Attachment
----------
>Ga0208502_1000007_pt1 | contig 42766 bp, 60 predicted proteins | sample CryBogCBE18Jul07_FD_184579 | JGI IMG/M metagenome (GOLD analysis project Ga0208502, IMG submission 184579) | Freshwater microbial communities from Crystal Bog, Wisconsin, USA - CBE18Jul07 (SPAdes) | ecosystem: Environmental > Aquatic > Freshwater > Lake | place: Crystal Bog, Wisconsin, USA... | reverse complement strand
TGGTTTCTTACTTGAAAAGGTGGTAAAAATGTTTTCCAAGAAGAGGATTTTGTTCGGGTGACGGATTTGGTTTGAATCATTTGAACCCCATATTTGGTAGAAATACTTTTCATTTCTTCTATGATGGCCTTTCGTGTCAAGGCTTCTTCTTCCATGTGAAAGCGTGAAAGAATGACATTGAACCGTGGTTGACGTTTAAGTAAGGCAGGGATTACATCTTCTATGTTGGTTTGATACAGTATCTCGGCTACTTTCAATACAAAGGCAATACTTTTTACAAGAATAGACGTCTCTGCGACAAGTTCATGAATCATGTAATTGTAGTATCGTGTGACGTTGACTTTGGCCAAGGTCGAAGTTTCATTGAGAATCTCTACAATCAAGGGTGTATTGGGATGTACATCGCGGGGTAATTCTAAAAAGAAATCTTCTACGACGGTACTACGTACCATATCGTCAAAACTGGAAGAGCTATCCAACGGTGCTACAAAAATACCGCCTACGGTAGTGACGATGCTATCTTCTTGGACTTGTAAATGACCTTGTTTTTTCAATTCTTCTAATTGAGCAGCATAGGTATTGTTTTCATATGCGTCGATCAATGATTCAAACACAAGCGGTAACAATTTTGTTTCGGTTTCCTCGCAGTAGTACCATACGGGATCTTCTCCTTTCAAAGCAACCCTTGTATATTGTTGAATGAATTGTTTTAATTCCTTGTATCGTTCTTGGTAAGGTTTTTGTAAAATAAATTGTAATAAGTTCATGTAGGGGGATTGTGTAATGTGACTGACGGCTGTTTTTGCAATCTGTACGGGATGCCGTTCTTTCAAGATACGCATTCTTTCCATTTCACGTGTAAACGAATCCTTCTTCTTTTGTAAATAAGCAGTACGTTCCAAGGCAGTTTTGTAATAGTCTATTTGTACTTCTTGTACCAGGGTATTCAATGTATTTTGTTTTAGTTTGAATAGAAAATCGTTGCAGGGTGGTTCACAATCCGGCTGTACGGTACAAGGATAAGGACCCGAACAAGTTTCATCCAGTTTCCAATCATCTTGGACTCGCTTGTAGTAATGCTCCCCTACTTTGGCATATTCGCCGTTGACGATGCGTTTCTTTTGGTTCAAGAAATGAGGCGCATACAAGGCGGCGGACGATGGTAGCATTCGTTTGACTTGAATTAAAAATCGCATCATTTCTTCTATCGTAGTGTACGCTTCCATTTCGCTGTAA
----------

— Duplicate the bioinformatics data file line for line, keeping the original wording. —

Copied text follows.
>Ga0208502_1000007_pt1 | contig 42766 bp, 60 predicted proteins | sample CryBogCBE18Jul07_FD_184579 | JGI IMG/M metagenome (GOLD analysis project Ga0208502, IMG submission 184579) | Freshwater microbial communities from Crystal Bog, Wisconsin, USA - CBE18Jul07 (SPAdes) | ecosystem: Environmental > Aquatic > Freshwater > Lake | place: Crystal Bog, Wisconsin, USA... | reverse complement strand
TGGTTTCTTACTTGAAAAGGTGGTAAAAATGTTTTCCAAGAAGAGGATTTTGTTCGGGTGACGGATTTGGTTTGAATCATTTGAACCCCATATTTGGTAGAAATACTTTTCATTTCTTCTATGATGGCCTTTCGTGTCAAGGCTTCTTCTTCCATGTGAAAGCGTGAAAGAATGACATTGAACCGTGGTTGACGTTTAAGTAAGGCAGGGATTACATCTTCTATGTTGGTTTGATACAGTATCTCGGCTACTTTCAATACAAAGGCAATACTTTTTACAAGAATAGACGTCTCTGCGACAAGTTCATGAATCATGTAATTGTAGTATCGTGTGACGTTGACTTTGGCCAAGGTCGAAGTTTCATTGAGAATCTCTACAATCAAGGGTGTATTGGGATGTACATCGCGGGGTAATTCTAAAAAGAAATCTTCTACGACGGTACTACGTACCATATCGTCAAAACTGGAAGAGCTATCCAACGGTGCTACAAAAATACCGCCTACGGTAGTGACGATGCTATCTTCTTGGACTTGTAAATGACCTTGTTTTTTCAATTCTTCTAATTGAGCAGCATAGGTATTGTTTTCATATGCGTCGATCAATGATTCAAACACAAGCGGTAACAATTTTGTTTCGGTTTCCTCGCAGTAGTACCATACGGGATCTTCTCCTTTCAAAGCAACCCTTGTATATTGTTGAATGAATTGTTTTAATTCCTTGTATCGTTCTTGGTAAGGTTTTTGTAAAATAAATTGTAATAAGTTCATGTAGGGGGATTGTGTAATGTGACTGACGGCTGTTTTTGCAATCTGTACGGGATGCCGTTCTTTCAAGATACGCATTCTTTCCATTTCACGTGTAAACGAATCCTTCTTCTTTTGTAAATAAGCAGTACGTTCCAAGGCAGTTTTGTAATAGTCTATTTGTACTTCTTGTACCAGGGTATTCAATGTATTTTGTTTTAGTTTGAATAGAAAATCGTTGCAGGGTGGTTCACAATCCGGCTGTACGGTACAAGGATAAGGACCCGAACAAGTTTCATCCAGTTTCCAATCATCTTGGACTCGCTTGTAGTAATGCTCCCCTACTTTGGCATATTCGCCGTTGACGATGCGTTTCTTTTGGTTCAAGAAATGAGGCGCATACAAGGCGGCGGACGATGGTAGCATTCGTTTGACTTGAATTAAAAATCGCATCATTTCTTCTATCGTAGTGTACGCTTCCATTTCGCTGTAA